Abstract and Keywords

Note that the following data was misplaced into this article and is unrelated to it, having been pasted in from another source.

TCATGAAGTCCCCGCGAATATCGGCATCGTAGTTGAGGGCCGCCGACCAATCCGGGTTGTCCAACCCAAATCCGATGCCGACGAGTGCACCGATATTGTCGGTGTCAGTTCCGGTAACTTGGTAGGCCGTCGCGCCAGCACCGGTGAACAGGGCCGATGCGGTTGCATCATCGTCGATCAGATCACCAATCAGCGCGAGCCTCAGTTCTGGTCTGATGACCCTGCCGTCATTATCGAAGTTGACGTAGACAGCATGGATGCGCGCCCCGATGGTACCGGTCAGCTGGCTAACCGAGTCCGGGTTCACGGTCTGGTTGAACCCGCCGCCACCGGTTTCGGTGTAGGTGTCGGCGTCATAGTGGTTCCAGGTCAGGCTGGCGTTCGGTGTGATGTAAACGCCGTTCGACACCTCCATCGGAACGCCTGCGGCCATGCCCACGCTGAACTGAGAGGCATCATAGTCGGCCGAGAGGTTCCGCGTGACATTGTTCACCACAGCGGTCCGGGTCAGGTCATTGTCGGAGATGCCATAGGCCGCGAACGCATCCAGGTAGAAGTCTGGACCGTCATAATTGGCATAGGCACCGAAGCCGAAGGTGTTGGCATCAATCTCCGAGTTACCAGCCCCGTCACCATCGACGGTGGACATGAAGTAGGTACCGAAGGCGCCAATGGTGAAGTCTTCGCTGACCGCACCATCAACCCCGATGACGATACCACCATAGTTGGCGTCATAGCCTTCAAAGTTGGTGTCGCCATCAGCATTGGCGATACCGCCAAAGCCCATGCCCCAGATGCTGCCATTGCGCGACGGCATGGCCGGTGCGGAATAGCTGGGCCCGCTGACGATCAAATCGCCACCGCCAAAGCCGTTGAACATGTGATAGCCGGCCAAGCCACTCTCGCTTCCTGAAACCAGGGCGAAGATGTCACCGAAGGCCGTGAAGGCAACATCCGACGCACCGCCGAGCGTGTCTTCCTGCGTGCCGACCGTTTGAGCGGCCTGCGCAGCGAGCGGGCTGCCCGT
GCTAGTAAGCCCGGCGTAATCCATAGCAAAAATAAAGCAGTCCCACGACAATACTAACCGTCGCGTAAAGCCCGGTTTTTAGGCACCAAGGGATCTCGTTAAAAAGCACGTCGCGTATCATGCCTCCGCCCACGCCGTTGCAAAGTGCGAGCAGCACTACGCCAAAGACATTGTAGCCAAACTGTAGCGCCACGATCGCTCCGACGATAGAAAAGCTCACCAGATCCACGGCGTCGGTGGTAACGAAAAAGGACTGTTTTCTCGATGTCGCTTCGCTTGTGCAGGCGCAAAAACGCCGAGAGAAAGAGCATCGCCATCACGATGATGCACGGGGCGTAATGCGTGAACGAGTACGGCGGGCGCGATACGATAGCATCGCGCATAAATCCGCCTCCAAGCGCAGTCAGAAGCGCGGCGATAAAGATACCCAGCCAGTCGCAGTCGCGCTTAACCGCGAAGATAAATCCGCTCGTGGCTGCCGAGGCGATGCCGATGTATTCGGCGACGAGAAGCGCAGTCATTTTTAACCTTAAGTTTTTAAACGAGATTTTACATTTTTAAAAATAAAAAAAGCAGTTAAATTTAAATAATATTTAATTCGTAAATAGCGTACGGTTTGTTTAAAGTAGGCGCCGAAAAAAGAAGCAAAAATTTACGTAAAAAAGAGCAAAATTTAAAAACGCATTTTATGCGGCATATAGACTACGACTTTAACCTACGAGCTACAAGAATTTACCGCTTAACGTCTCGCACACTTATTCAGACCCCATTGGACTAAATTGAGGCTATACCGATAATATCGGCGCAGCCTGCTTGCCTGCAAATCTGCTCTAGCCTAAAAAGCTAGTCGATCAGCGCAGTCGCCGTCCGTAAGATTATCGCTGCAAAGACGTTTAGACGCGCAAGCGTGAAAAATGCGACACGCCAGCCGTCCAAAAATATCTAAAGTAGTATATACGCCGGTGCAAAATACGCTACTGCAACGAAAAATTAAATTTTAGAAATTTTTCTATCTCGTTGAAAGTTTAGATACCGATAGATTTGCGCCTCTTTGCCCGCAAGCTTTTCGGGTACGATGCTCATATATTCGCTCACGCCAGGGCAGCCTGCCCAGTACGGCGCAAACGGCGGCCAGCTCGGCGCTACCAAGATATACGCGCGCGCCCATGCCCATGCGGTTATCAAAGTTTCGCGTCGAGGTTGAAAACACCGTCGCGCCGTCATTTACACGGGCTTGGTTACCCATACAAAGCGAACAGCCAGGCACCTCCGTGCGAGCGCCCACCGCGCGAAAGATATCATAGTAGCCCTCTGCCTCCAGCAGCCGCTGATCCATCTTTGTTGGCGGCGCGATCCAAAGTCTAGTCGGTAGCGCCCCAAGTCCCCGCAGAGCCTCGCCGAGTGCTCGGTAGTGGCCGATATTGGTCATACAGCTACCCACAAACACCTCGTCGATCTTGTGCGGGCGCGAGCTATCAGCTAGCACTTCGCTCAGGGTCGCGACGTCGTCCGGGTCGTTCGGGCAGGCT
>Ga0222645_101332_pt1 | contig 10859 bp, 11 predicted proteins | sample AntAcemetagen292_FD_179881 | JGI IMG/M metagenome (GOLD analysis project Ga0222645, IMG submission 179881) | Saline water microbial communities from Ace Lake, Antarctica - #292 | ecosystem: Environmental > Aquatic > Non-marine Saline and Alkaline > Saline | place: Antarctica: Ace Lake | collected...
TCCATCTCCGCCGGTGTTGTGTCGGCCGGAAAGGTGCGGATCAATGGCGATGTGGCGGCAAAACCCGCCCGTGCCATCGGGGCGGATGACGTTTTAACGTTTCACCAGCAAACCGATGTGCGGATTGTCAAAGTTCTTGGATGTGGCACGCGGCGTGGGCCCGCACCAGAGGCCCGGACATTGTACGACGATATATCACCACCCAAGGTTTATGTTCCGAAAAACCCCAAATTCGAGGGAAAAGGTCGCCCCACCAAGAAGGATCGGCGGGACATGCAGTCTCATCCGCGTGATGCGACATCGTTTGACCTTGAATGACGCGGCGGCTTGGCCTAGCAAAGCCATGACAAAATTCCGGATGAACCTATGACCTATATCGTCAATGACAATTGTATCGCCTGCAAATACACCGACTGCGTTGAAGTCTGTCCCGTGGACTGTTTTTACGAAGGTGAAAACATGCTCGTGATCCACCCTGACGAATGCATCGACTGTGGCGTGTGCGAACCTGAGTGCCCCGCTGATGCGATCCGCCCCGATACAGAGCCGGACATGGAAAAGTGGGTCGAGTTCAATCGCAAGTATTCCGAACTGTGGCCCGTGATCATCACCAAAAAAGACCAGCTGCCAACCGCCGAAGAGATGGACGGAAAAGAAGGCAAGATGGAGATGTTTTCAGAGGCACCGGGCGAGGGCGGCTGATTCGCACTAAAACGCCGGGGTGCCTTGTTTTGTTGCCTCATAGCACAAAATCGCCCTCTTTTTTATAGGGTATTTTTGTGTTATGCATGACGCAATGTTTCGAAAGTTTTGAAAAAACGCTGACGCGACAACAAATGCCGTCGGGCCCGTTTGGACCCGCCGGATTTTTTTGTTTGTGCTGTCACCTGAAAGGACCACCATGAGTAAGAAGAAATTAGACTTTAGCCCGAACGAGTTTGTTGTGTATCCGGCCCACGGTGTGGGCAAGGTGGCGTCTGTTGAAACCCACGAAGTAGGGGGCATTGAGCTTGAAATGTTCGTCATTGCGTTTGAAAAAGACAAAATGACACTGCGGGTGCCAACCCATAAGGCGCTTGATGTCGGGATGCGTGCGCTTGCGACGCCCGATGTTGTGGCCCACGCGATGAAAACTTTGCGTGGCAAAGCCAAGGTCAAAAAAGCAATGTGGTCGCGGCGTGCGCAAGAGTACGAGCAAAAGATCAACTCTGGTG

The term “hypo-egoic” can refer to a variety of cognitive states, ranging from internal experiences of meditation, hypnosis, or spirituality, to overt acts of forgiveness or altruism. This chapter reviews the nascent literature on the neuroscience supporting such states, aiming to provide a more unified neural account. For parsimony, research findings are framed in terms of implicated brain networks, with particular attention as to whether networks are modulated to directly inhibit of egoic processes, or to generate competing, experientially salient, hypo-egoic states. The chapter concludes that hypo-egoic processing is not purely inhibitory in its neural architecture but often incorporates generative neural representations, enhancing sensory awareness in meditation and hypnosis, the theory of another’s mind in love and forgiveness, and vicarious enjoyment in altruistic acts. These generative processes may anchor attention and attenuate prepotent tendencies toward egoic thinking, allowing for the transcendence of self-concern in favor of some greater good.
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